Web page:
Dalia Marin is Professor of International Economics at TUM School of Management, Technical University of Munich. Her research interests cover international economics, corporate finance, the organisation of the firm, and emerging market economies. After her education at Vienna University, she has taught at the Institute for Advanced Studies in Vienna, the Humboldt University in Berlin, and been a visiting professor or a visiting scholar at a large number of American universities including Harvard and the IMF. She is also a Non-Resident Fellow at Bruegel.
Dalia Marin began the conversation by discussing a major problem which has faced the world economy for several decades, namely a steady deceleration in productivity growth across many countries. She considered several of the theories which have been put forward to explain this phenomenon, including statistical mis-measurement, slow diffusion of new technologies, the changing balance of power between labour and capital, and the increase in market concentration in key sectors.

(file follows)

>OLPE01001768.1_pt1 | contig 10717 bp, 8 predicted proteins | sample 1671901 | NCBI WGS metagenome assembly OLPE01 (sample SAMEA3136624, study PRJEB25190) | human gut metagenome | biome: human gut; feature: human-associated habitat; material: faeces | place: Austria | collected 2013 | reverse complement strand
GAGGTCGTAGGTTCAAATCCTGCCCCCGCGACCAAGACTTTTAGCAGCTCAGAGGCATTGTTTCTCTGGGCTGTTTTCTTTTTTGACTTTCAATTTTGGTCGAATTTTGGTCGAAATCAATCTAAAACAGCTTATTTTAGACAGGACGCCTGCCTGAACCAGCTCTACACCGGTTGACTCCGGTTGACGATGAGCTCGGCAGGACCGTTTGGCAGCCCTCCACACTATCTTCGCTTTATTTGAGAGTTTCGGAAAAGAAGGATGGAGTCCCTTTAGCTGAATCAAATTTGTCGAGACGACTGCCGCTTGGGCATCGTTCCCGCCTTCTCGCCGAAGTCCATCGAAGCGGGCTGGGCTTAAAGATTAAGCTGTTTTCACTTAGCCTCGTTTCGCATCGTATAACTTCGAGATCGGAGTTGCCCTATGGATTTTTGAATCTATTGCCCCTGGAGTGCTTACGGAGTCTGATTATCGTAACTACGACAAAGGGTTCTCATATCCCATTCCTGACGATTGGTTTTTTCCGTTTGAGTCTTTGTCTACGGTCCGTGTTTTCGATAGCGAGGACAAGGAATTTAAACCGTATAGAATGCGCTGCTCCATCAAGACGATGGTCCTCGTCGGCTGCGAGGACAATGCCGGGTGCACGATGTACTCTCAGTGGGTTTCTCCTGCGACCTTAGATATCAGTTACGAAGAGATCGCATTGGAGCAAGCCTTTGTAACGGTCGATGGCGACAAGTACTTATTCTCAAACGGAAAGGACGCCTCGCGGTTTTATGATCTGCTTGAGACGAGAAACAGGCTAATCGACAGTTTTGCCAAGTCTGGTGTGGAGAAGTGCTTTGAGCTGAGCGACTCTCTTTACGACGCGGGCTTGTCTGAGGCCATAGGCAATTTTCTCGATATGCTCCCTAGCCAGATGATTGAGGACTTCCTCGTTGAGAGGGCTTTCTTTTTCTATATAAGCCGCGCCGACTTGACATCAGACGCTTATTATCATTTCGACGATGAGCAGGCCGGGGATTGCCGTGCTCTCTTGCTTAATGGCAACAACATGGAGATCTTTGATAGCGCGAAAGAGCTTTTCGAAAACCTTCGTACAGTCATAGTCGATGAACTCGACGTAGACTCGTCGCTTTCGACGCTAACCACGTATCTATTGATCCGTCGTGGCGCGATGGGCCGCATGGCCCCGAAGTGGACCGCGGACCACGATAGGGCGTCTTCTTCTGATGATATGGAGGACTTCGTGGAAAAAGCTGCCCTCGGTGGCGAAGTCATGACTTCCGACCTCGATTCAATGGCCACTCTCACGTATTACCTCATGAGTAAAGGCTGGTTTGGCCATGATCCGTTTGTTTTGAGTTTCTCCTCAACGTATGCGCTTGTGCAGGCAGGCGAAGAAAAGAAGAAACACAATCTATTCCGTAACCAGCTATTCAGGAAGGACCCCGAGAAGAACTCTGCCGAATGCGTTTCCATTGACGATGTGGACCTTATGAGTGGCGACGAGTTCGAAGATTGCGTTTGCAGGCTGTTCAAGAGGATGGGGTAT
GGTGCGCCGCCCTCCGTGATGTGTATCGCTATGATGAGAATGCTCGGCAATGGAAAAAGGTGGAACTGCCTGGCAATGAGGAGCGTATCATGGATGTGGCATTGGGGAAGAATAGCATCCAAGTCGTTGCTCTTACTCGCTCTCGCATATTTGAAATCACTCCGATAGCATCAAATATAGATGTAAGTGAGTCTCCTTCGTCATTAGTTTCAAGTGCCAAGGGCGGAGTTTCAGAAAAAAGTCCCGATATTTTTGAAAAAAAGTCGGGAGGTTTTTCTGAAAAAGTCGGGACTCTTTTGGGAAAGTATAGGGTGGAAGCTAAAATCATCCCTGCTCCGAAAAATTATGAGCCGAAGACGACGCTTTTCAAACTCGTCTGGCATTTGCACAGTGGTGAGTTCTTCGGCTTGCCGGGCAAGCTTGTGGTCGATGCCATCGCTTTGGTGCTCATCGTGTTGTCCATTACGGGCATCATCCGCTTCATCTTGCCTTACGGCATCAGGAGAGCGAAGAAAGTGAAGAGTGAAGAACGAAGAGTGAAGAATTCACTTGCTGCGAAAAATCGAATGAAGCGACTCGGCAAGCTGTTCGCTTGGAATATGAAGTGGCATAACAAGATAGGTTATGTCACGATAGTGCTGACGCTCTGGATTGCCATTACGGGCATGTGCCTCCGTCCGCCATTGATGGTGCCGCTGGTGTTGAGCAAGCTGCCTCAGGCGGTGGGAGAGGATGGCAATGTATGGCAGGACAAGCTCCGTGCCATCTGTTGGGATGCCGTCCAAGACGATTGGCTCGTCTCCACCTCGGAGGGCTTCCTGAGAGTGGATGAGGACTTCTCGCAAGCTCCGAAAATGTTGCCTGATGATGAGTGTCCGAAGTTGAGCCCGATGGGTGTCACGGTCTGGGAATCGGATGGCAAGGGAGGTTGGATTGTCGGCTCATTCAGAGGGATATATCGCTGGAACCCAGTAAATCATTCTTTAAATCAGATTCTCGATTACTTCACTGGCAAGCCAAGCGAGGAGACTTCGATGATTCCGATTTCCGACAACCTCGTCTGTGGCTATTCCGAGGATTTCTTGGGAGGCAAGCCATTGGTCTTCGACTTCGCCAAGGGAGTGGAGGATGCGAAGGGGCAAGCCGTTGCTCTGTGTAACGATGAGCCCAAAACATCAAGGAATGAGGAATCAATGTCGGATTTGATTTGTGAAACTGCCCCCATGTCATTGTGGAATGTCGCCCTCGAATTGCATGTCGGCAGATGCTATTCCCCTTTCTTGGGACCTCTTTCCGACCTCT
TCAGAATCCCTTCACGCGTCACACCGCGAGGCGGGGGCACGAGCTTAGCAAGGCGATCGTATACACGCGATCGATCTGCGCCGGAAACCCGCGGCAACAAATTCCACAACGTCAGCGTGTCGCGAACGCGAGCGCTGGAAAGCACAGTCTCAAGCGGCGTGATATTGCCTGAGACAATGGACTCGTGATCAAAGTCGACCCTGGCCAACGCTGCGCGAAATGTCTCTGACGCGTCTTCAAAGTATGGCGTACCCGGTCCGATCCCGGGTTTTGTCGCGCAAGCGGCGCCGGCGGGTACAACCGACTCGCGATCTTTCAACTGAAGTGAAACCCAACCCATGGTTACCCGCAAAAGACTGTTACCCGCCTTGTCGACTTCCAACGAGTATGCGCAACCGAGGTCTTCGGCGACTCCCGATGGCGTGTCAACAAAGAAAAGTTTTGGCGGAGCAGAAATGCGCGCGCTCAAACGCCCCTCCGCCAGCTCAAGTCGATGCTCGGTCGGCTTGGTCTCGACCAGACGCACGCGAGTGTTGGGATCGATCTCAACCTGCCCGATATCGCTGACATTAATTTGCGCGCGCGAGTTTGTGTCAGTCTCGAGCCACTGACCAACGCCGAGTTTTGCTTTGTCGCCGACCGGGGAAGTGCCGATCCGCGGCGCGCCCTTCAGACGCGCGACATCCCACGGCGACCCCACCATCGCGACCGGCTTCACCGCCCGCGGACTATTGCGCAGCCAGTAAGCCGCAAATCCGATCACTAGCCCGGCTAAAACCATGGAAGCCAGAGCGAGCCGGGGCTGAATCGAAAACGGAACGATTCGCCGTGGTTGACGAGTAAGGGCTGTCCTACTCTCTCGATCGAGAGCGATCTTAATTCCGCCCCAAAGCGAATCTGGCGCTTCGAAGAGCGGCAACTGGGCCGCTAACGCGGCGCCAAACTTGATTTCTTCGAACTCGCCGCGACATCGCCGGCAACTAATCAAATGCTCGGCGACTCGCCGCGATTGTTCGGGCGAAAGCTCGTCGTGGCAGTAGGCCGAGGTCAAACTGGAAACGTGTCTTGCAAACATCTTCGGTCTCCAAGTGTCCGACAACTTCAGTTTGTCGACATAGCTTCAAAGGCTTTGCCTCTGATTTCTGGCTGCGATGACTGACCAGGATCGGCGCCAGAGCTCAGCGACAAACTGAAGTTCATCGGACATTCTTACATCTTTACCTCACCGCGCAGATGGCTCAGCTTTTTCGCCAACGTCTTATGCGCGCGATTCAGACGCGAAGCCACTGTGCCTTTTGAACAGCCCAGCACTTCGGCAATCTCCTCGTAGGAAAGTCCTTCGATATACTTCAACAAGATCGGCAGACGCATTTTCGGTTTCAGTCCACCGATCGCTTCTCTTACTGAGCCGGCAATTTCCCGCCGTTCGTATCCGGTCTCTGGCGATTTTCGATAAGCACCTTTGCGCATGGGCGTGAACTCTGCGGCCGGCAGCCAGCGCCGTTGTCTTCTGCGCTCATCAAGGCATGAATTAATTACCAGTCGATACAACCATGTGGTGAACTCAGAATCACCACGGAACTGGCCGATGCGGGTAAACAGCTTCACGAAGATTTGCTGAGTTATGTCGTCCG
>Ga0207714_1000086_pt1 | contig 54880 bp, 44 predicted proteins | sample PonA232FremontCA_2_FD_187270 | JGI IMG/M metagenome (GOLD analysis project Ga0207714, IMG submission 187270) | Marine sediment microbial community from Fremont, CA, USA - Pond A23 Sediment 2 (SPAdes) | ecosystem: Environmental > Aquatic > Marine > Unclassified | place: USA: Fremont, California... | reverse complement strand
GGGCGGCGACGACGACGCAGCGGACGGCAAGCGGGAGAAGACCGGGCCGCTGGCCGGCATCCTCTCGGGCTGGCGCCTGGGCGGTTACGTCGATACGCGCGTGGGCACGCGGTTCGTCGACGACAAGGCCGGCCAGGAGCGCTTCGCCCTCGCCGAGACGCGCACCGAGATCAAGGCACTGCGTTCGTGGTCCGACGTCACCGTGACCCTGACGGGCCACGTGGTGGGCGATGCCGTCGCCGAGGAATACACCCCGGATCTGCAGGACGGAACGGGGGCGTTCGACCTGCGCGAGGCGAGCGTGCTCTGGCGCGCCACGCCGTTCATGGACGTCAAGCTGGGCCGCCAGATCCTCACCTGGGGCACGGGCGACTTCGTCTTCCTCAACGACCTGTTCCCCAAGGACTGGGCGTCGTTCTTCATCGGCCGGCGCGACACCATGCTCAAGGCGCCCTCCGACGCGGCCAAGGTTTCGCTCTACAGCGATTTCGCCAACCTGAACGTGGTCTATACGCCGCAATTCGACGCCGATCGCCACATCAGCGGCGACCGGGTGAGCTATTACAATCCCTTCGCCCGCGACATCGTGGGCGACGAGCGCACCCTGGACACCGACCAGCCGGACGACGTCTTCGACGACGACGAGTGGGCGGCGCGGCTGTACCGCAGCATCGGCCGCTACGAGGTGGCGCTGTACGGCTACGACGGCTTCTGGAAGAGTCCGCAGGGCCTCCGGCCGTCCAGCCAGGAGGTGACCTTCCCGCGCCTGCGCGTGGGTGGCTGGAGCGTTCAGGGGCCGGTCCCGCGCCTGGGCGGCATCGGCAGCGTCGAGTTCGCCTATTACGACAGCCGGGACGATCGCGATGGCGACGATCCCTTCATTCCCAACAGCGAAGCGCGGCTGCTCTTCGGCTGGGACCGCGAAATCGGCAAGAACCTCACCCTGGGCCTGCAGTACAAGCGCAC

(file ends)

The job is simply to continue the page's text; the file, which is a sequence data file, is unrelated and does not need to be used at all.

The interview moved onto her recent research about how to transform global linkages and industrial policy in the coming decade. She argued that a growing number of firms are reducing their reliance on costly and unreliable global supply chains and investing more at home, especially in robotics, helped by much cheaper financing. This lowers the cost of a robot relative to that of a worker. One of the implications is that she does not expect to see a sharp recovery in global trade, and instead substantial reshoring activity and a renaissance in domestic manufacturing will continue.
Dalia ended the interview with some thoughts about the important role for governments in these areas. For example, public policy making could include incentives for firms to encourage AI and the creation of new employment opportunities. Both at country and sector level, there will be many winners and losers from these trends.
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